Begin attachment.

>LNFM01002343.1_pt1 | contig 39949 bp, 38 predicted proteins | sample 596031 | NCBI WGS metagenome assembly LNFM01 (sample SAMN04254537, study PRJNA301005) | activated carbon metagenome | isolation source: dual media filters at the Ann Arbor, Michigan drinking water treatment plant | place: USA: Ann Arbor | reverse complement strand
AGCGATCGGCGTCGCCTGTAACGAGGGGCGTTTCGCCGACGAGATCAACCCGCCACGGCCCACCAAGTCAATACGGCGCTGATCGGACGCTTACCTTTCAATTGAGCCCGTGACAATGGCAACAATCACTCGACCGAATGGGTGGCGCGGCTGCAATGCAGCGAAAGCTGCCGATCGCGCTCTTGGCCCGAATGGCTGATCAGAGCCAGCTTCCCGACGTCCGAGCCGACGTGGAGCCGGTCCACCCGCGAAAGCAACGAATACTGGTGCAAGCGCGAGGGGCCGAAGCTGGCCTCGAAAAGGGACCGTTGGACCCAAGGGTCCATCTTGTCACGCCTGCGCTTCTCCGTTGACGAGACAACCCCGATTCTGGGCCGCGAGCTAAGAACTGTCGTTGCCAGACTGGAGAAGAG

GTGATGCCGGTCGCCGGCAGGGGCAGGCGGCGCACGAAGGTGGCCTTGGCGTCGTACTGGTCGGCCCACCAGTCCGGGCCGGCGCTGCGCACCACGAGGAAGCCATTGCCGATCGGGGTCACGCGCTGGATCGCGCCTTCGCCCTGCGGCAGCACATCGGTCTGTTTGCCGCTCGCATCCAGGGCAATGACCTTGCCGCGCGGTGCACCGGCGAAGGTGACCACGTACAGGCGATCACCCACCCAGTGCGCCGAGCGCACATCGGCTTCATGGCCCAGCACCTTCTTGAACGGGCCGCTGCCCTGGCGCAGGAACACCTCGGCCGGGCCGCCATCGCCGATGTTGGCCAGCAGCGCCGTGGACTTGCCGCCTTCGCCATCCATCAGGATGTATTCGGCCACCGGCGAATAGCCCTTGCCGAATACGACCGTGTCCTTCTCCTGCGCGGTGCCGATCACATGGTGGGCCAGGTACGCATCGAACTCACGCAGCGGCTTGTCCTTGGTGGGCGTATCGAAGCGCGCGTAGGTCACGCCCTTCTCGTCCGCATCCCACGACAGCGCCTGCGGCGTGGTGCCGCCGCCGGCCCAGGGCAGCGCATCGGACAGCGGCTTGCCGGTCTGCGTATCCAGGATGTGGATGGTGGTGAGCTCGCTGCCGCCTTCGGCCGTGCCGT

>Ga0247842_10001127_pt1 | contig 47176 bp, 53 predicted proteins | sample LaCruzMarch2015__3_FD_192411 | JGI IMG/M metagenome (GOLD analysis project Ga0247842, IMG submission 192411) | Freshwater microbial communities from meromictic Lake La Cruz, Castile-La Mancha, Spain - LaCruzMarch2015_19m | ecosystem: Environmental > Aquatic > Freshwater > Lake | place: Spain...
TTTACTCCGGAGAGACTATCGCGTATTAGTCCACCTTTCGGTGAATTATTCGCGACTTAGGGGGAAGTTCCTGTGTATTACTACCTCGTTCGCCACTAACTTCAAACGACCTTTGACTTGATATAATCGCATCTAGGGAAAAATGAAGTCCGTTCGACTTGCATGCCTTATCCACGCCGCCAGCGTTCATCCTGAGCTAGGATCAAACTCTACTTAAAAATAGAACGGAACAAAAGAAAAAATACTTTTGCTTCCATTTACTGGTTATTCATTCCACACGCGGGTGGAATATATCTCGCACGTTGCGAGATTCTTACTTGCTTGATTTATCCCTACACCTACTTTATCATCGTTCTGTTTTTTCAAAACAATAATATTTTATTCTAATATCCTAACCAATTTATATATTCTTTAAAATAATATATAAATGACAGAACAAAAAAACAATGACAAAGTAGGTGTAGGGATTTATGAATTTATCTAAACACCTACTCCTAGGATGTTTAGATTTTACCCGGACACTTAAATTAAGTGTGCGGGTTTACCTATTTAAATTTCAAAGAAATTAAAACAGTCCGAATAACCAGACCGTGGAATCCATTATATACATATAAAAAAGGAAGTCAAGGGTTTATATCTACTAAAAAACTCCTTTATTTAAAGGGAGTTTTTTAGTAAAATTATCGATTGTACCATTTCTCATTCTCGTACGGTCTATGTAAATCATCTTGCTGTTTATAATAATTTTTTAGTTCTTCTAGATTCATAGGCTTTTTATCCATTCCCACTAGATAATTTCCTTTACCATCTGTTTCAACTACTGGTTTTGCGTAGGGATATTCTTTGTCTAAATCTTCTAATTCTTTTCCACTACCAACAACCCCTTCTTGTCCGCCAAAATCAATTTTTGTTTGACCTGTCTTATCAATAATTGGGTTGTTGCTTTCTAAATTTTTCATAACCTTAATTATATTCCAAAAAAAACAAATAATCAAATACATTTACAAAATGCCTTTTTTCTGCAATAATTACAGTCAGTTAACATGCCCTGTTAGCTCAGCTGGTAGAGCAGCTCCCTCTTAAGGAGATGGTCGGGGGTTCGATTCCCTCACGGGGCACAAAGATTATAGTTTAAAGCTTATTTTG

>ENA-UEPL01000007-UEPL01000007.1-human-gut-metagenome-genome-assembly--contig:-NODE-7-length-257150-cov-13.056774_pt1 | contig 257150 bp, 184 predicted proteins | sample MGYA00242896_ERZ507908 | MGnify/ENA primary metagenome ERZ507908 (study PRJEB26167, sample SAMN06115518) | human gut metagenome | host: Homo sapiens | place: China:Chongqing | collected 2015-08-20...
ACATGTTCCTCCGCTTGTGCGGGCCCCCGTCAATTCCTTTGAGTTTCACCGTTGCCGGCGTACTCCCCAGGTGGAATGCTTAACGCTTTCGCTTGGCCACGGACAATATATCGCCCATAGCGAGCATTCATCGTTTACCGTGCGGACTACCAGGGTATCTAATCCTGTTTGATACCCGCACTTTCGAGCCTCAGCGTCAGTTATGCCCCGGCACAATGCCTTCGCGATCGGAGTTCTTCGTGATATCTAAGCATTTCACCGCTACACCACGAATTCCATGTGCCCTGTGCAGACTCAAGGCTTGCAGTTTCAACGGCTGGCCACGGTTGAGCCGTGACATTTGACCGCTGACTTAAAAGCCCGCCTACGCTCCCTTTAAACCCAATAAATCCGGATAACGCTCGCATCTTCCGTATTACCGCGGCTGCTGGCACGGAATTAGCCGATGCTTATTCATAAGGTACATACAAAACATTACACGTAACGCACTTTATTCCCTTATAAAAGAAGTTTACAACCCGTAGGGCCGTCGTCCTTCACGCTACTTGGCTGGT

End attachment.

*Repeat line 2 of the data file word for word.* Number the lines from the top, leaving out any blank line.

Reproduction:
AGCGATCGGCGTCGCCTGTAACGAGGGGCGTTTCGCCGACGAGATCAACCCGCCACGGCCCACCAAGTCAATACGGCGCTGATCGGACGCTTACCTTTCAATTGAGCCCGTGACAATGGCAACAATCACTCGACCGAATGGGTGGCGCGGCTGCAATGCAGCGAAAGCTGCCGATCGCGCTCTTGGCCCGAATGGCTGATCAGAGCCAGCTTCCCGACGTCCGAGCCGACGTGGAGCCGGTCCACCCGCGAAAGCAACGAATACTGGTGCAAGCGCGAGGGGCCGAAGCTGGCCTCGAAAAGGGACCGTTGGACCCAAGGGTCCATCTTGTCACGCCTGCGCTTCTCCGTTGACGAGACAACCCCGATTCTGGGCCGCGAGCTAAGAACTGTCGTTGCCAGACTGGAGAAGAG